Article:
Marvin Bell always looked very closely at how lines could break, how you could put over one line into the second line. How you could stop the line two or three times within the line: You could make it stop.
I’m a political poet – let us say a ‘human’ poet, a poet that’s concerned with the plight of people who suffer. If words can be of assistance, then that’s what I’m going to use.
Sometimes I have a very fleeting emotional dance with a fleeting phrase, like ‘half-Mexican.’
My parents moved from ranch to ranch, valley to valley, town to town, but our roots in Fowler never really faded. For me, it’s a place of history, stories and songs, not just facts and figures.
San Diego shaped me a lot. The visual landscapes, the emotional panoramas, the teachers and mentors I had from the third grade through San Diego High – it’s all a big part of the poetry fountain that I continue to drink from.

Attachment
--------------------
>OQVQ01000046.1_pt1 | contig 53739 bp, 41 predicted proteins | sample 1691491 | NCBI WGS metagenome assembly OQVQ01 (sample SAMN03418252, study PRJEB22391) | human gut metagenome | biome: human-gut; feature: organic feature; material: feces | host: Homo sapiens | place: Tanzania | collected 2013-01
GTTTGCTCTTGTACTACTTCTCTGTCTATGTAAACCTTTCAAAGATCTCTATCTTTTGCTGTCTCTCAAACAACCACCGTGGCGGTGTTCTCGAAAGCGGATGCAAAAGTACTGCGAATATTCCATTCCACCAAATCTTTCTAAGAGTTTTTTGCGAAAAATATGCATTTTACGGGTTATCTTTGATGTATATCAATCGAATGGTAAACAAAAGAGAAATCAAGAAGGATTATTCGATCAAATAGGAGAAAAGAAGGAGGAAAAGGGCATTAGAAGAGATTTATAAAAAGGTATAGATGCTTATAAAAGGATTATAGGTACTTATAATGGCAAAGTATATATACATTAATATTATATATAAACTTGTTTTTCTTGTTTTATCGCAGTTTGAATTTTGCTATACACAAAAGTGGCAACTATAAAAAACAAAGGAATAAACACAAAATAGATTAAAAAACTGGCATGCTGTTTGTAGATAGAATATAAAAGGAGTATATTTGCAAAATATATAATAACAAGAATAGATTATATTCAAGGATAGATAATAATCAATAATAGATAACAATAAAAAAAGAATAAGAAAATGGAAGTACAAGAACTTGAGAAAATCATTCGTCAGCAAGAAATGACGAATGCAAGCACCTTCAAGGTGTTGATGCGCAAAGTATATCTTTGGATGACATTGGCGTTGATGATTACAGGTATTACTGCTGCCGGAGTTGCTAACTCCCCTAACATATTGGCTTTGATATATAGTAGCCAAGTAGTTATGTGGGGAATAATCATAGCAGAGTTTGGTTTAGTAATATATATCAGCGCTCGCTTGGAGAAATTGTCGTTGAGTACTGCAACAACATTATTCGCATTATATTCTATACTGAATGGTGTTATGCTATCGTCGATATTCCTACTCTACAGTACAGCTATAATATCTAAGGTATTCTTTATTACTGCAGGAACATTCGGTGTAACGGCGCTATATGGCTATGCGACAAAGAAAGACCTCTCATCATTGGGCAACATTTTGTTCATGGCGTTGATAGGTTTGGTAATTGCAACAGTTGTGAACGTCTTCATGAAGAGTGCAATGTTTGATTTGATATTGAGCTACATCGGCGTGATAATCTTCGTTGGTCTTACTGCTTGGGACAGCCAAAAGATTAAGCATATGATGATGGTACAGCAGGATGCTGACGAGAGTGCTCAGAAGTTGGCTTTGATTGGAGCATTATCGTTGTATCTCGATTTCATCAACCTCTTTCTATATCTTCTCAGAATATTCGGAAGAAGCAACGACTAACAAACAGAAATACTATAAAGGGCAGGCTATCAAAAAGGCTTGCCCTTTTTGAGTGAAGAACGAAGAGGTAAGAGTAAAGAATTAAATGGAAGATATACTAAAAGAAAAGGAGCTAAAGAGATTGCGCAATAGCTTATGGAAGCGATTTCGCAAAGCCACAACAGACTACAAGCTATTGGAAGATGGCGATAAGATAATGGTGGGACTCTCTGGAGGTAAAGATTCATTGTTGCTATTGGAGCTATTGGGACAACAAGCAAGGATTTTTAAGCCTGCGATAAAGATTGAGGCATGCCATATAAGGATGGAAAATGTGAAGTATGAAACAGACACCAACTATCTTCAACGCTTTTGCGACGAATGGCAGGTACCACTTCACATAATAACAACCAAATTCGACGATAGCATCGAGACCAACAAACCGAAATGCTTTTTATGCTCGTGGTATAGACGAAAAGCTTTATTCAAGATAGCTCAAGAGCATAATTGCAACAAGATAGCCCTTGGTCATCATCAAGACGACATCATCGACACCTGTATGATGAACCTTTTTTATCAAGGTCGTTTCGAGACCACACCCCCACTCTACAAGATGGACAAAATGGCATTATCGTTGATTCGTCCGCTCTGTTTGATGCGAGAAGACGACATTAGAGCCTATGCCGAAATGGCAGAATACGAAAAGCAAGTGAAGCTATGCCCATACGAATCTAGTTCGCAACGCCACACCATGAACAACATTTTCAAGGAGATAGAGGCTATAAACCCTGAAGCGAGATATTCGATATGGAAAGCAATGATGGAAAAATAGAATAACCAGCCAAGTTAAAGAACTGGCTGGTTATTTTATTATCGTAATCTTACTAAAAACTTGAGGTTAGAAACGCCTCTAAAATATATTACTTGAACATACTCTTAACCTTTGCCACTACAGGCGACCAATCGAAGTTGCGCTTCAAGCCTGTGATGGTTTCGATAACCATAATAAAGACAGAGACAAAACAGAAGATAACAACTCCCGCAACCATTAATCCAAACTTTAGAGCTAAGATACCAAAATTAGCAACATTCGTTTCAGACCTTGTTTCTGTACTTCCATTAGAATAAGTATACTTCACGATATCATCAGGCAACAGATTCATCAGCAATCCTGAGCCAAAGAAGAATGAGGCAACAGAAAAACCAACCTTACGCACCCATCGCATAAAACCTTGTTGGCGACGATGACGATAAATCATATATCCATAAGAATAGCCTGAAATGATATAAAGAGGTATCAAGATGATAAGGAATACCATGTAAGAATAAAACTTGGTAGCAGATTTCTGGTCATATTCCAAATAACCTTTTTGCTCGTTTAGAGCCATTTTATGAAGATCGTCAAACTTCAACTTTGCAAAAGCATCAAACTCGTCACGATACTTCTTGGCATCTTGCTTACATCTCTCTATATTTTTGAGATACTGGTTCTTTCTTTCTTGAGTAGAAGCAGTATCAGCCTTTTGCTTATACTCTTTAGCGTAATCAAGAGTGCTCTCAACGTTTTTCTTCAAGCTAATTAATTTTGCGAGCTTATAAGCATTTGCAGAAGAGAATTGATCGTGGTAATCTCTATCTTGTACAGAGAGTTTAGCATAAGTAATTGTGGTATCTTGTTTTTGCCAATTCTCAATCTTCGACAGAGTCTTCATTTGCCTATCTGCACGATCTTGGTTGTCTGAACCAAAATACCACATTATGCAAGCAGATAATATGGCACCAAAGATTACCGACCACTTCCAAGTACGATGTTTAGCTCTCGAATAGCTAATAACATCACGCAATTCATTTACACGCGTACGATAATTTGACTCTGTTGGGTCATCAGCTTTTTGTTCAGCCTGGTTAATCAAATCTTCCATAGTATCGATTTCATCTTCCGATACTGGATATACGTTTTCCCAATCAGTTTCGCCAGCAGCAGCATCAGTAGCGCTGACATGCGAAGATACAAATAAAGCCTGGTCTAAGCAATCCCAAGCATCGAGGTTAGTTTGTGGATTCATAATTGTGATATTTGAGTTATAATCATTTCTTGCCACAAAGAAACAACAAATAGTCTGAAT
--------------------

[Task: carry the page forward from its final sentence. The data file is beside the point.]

I tell my workshop students, ‘I want you to think of yourselves as artists. Then, when you’re writing, you’re painting, you’re crafting, you’re making a design, you’re sculpting, you’re creating choreography, sound, a sound script.’
Diversity really means becoming complete as human beings – all of us. We learn from each other. If you’re missing on that stage, we learn less. We all need to be on that stage.
The more we engage in society, the more firsts we have, then there will be a moment when we have no more firsts. Or maybe there will always be new firsts.
Migrants all over the world are pushed and pulled across borders by hunger, terror and climate change. It happened to my own family.
My mother was a great storyteller and a great historian in her own way. She only made it to third grade. She came from Mexico City at the tail end of the Mexican Revolution and that kind of turmoil and chaos and frenzy and also excitement.